Your phone rings. It’s the independent living facility where your mom lives. She fell and is being admitted to the hospital. She may have fractured her ankle.
Your role has now shifted from adult child to caregiver. But you still work full-time.
How do you incorporate being a caregiver with your full-time job?
At first, you may be able to meet your work obligations and take care of your elderly parent. Over time, the stress from lack of sleep and not enough hours in the day will wear on you.
Before you reach that point, try these suggestions for help in caregiving:
Enlist siblings or other family members nearby. You may be the decision-maker, but you can let others help out by taking your elderly parent to doctor appointments or even checking in on them when you need to work late.
Reach out to your religious organization. Some churches/temples have retired members who are available to help during times like what you are experiencing. They can provide companionship, transportation to doctor appointments, and even prepare meals.
Contact the case manager assigned to help you. If your parent was admitted to a hospital, then a case manager is assigned to you. The role of the case manager is to minimize the length of stay your parent is in the acute care hospital. The acceptable length of stay is correlated to what the payor (e.g., Medicare) will reimburse the hospital for care. Many case managers have a list of reputable resources and understand what insurance will cover.
Check with your HR department. Your employer may have benefits to help you during this difficult time. There may be resources offered at an employee discount, or you may even be able to take a leave of absence. Larger firms tend to have these types of benefits.
Be persistent in your quest for help, especially if you need to continue working full-time. While many of us prefer to keep our private life separate from work (especially if you’re in a senior position), instances like being a caregiver take precedence over the general rule of thumb.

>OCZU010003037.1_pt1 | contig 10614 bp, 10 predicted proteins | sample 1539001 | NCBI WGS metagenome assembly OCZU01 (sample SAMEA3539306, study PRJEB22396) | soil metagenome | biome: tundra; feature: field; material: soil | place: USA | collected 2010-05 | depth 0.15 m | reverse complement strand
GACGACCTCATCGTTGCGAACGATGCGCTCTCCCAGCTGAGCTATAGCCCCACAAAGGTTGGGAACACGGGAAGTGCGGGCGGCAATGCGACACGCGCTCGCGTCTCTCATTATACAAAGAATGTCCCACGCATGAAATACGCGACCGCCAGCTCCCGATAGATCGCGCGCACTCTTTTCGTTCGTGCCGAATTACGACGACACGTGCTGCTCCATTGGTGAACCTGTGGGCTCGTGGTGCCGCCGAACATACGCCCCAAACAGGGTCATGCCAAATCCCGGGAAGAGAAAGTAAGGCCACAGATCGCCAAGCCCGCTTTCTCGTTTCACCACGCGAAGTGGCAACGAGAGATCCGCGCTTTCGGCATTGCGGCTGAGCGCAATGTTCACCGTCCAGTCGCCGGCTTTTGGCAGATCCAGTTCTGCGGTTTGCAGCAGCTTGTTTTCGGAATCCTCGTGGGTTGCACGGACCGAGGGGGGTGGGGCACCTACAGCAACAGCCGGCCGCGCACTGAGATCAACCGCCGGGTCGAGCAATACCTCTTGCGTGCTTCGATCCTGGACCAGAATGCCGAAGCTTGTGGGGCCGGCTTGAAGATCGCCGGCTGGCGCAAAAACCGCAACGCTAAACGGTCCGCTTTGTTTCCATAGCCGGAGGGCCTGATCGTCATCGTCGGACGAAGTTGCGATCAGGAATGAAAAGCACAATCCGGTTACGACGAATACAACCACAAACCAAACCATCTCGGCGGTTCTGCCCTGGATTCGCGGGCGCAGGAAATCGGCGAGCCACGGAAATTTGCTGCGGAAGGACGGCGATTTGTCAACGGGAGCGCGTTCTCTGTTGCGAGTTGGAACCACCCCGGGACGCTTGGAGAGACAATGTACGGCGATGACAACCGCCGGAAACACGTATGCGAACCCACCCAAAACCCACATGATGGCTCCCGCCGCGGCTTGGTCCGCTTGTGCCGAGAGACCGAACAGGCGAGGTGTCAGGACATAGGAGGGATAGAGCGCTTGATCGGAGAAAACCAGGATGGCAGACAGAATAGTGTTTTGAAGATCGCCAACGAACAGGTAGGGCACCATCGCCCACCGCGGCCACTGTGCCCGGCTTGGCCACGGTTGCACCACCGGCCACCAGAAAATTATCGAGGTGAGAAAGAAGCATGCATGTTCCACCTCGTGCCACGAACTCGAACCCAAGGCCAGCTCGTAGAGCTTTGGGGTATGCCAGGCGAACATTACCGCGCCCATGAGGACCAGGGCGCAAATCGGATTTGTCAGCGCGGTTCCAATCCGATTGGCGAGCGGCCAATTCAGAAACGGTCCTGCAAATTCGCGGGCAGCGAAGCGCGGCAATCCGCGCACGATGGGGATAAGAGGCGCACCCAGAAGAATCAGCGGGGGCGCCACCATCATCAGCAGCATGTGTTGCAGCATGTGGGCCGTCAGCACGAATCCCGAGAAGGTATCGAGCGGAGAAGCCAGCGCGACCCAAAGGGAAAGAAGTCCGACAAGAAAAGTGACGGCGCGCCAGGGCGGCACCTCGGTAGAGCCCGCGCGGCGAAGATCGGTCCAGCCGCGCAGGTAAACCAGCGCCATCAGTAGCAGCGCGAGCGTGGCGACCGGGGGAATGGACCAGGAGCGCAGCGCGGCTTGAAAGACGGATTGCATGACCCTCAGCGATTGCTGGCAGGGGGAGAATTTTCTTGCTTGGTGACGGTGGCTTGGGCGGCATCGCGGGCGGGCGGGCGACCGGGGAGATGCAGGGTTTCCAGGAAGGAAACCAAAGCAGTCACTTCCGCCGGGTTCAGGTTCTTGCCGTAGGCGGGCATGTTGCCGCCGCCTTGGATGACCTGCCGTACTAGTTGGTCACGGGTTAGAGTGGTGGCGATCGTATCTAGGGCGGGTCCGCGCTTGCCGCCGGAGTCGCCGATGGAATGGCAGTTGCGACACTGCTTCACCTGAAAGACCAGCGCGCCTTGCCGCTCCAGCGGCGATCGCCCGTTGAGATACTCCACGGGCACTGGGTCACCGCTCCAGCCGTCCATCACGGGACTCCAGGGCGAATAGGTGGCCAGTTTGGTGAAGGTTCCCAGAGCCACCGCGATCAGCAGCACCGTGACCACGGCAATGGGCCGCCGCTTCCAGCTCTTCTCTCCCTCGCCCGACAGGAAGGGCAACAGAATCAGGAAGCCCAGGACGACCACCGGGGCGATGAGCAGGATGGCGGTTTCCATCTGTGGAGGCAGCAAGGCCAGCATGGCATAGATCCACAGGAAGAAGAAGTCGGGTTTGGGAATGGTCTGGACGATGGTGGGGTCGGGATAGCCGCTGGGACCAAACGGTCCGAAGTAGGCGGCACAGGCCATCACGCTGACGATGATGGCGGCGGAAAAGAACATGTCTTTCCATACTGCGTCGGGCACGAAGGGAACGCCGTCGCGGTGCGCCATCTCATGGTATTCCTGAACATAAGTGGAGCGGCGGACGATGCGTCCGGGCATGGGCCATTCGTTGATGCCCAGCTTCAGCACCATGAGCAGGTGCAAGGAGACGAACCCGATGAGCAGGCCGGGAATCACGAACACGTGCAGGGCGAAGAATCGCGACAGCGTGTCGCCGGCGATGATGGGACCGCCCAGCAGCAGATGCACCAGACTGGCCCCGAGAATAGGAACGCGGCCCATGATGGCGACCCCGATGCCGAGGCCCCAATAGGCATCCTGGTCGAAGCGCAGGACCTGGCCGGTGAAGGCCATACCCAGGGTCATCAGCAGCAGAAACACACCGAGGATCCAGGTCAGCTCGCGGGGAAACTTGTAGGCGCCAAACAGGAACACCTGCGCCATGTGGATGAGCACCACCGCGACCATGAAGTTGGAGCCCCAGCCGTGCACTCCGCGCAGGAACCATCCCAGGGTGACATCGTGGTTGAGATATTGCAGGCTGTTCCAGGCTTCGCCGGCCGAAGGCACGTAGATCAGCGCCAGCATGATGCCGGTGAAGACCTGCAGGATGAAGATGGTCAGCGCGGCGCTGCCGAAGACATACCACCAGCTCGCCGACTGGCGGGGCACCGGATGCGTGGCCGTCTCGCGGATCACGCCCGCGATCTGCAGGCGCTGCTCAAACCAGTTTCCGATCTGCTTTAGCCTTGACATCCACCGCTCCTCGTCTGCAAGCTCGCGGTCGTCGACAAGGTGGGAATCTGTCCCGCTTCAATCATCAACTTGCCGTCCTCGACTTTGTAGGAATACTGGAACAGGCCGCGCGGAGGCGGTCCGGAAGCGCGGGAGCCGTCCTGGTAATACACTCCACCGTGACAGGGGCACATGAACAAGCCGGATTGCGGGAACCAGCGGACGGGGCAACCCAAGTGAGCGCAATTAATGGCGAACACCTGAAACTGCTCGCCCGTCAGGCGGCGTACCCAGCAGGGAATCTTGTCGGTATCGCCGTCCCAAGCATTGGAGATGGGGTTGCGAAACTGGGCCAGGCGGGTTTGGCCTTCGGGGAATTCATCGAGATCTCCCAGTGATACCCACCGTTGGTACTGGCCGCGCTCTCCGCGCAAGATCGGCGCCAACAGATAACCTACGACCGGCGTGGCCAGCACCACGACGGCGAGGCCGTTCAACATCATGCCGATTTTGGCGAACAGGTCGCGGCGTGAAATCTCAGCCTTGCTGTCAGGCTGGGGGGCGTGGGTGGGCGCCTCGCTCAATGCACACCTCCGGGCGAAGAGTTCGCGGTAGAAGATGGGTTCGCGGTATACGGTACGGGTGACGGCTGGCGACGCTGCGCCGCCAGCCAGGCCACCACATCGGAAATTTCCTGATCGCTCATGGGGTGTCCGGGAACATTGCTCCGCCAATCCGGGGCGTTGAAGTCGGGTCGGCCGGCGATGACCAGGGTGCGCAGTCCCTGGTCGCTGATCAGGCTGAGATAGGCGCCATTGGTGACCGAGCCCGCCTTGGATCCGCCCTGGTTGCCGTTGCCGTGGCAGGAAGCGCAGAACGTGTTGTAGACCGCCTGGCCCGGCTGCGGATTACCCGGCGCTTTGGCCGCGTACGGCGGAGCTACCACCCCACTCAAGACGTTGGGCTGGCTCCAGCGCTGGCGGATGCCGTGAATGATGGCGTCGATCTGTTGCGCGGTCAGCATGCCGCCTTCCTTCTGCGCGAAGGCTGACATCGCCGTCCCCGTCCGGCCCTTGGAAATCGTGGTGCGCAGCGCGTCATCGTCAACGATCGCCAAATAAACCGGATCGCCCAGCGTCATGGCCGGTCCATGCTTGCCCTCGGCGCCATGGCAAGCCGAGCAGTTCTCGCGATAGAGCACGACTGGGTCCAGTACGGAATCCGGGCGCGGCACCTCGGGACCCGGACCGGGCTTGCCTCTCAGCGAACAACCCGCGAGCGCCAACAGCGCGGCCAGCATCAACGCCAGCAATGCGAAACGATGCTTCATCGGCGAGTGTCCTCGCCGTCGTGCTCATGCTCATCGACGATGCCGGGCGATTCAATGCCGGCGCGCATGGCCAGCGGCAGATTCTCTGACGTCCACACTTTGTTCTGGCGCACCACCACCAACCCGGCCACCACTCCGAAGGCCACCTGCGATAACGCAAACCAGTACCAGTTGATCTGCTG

Becoming a caregiver can come at a time when you are very busy at work. Talk to your manager about finding additional resources to meet deadlines or even adjusting deadlines.
If you need more flexibility during the day but can make up work during the evening, then ask for that flexibility. If your job isn’t flexible, then focus on finding outside help for the caregiving role during work hours.
Becoming a caregiver can come at the most inopportune time, especially if you are still working full-time. It’s an added responsibility with large time demands. Don’t go it alone. Many people are struggling with this same obstacle. Use resources to help with the caregiving aspect. On the work end, talk with your manager about flexibility, additional resources, and adjusting deadlines. Be proactive to avoid burnout.
ABOUT THE AUTHOR:
Niv Persaud, CFP®, CDFA™, CRPC®, is the Founder of Transition Planning & Guidance, LLC. Life is more than money. It’s about living the lifestyle you want and can afford. For that reason, Niv consults with clients on money, life, and work. Her approach capitalizes on techniques she learned throughout her career, including as a management consultant, executive recruiter, and financial advisor. Her services include spending plan, financial plan, divorce financial review, life strategy, and professional progression. Niv actively gives back to her community through her volunteer efforts. She believes in living life to the fullest by cherishing friendships, enjoying the beauty of nature and laughing often — even at herself. Her favorite quote is by Erma Bombeck, “When I stand before God at the end of my life, I would hope that I would not have a single bit of talent left and could say ‘I used everything you gave me’.”